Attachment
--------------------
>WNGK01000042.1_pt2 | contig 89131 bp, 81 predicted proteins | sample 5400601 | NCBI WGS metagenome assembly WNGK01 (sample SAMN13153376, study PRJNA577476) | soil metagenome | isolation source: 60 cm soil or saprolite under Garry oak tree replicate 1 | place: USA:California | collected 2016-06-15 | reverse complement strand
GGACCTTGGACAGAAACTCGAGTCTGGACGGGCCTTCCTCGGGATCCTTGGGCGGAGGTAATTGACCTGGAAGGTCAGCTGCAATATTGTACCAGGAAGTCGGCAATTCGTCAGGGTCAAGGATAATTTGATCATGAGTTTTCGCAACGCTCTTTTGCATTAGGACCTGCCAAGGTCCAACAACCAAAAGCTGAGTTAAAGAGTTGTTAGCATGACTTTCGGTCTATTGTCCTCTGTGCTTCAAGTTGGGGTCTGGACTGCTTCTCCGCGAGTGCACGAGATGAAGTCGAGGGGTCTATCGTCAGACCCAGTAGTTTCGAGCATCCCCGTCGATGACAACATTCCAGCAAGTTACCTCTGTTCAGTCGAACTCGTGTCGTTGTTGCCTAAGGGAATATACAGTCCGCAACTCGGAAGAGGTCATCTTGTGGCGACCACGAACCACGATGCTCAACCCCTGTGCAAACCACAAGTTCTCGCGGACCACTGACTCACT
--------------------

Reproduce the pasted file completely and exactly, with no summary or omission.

>WNGK01000042.1_pt2 | contig 89131 bp, 81 predicted proteins | sample 5400601 | NCBI WGS metagenome assembly WNGK01 (sample SAMN13153376, study PRJNA577476) | soil metagenome | isolation source: 60 cm soil or saprolite under Garry oak tree replicate 1 | place: USA:California | collected 2016-06-15 | reverse complement strand
GGACCTTGGACAGAAACTCGAGTCTGGACGGGCCTTCCTCGGGATCCTTGGGCGGAGGTAATTGACCTGGAAGGTCAGCTGCAATATTGTACCAGGAAGTCGGCAATTCGTCAGGGTCAAGGATAATTTGATCATGAGTTTTCGCAACGCTCTTTTGCATTAGGACCTGCCAAGGTCCAACAACCAAAAGCTGAGTTAAAGAGTTGTTAGCATGACTTTCGGTCTATTGTCCTCTGTGCTTCAAGTTGGGGTCTGGACTGCTTCTCCGCGAGTGCACGAGATGAAGTCGAGGGGTCTATCGTCAGACCCAGTAGTTTCGAGCATCCCCGTCGATGACAACATTCCAGCAAGTTACCTCTGTTCAGTCGAACTCGTGTCGTTGTTGCCTAAGGGAATATACAGTCCGCAACTCGGAAGAGGTCATCTTGTGGCGACCACGAACCACGATGCTCAACCCCTGTGCAAACCACAAGTTCTCGCGGACCACTGACTCACT